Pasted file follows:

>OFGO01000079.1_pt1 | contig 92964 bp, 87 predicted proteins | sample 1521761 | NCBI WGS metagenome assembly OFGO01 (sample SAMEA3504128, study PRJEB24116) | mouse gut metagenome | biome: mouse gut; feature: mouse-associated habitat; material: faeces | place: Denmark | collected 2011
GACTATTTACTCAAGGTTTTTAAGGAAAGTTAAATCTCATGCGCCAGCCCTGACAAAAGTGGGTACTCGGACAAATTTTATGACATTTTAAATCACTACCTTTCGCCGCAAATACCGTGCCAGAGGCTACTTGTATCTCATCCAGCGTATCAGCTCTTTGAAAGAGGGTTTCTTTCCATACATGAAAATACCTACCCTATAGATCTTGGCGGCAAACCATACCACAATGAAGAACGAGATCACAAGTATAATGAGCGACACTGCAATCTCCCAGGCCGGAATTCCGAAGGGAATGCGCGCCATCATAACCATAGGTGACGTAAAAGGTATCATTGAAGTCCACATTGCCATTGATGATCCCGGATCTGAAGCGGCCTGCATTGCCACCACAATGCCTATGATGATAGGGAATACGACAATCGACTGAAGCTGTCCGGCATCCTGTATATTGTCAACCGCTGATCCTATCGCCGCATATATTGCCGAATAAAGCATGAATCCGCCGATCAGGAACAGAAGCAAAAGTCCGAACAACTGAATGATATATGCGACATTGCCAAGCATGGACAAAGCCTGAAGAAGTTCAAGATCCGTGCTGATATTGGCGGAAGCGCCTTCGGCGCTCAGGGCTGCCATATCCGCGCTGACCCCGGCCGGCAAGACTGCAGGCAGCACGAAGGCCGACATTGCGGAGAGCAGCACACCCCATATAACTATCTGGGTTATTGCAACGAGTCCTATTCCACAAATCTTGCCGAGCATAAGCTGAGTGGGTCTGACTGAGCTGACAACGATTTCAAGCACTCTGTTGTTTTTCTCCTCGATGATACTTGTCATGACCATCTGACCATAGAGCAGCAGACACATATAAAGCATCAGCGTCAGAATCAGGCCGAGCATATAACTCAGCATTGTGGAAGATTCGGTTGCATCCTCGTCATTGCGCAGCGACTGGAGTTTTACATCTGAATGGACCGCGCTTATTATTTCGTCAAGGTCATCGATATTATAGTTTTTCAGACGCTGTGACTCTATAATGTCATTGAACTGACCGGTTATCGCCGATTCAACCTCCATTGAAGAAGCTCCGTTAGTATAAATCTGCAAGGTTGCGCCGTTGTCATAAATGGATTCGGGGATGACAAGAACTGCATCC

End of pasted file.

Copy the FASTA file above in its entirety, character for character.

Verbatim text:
>OFGO01000079.1_pt1 | contig 92964 bp, 87 predicted proteins | sample 1521761 | NCBI WGS metagenome assembly OFGO01 (sample SAMEA3504128, study PRJEB24116) | mouse gut metagenome | biome: mouse gut; feature: mouse-associated habitat; material: faeces | place: Denmark | collected 2011
GACTATTTACTCAAGGTTTTTAAGGAAAGTTAAATCTCATGCGCCAGCCCTGACAAAAGTGGGTACTCGGACAAATTTTATGACATTTTAAATCACTACCTTTCGCCGCAAATACCGTGCCAGAGGCTACTTGTATCTCATCCAGCGTATCAGCTCTTTGAAAGAGGGTTTCTTTCCATACATGAAAATACCTACCCTATAGATCTTGGCGGCAAACCATACCACAATGAAGAACGAGATCACAAGTATAATGAGCGACACTGCAATCTCCCAGGCCGGAATTCCGAAGGGAATGCGCGCCATCATAACCATAGGTGACGTAAAAGGTATCATTGAAGTCCACATTGCCATTGATGATCCCGGATCTGAAGCGGCCTGCATTGCCACCACAATGCCTATGATGATAGGGAATACGACAATCGACTGAAGCTGTCCGGCATCCTGTATATTGTCAACCGCTGATCCTATCGCCGCATATATTGCCGAATAAAGCATGAATCCGCCGATCAGGAACAGAAGCAAAAGTCCGAACAACTGAATGATATATGCGACATTGCCAAGCATGGACAAAGCCTGAAGAAGTTCAAGATCCGTGCTGATATTGGCGGAAGCGCCTTCGGCGCTCAGGGCTGCCATATCCGCGCTGACCCCGGCCGGCAAGACTGCAGGCAGCACGAAGGCCGACATTGCGGAGAGCAGCACACCCCATATAACTATCTGGGTTATTGCAACGAGTCCTATTCCACAAATCTTGCCGAGCATAAGCTGAGTGGGTCTGACTGAGCTGACAACGATTTCAAGCACTCTGTTGTTTTTCTCCTCGATGATACTTGTCATGACCATCTGACCATAGAGCAGCAGACACATATAAAGCATCAGCGTCAGAATCAGGCCGAGCATATAACTCAGCATTGTGGAAGATTCGGTTGCATCCTCGTCATTGCGCAGCGACTGGAGTTTTACATCTGAATGGACCGCGCTTATTATTTCGTCAAGGTCATCGATATTATAGTTTTTCAGACGCTGTGACTCTATAATGTCATTGAACTGACCGGTTATCGCCGATTCAACCTCCATTGAAGAAGCTCCGTTAGTATAAATCTGCAAGGTTGCGCCGTTGTCATAAATGGATTCGGGGATGACAAGAACTGCATCC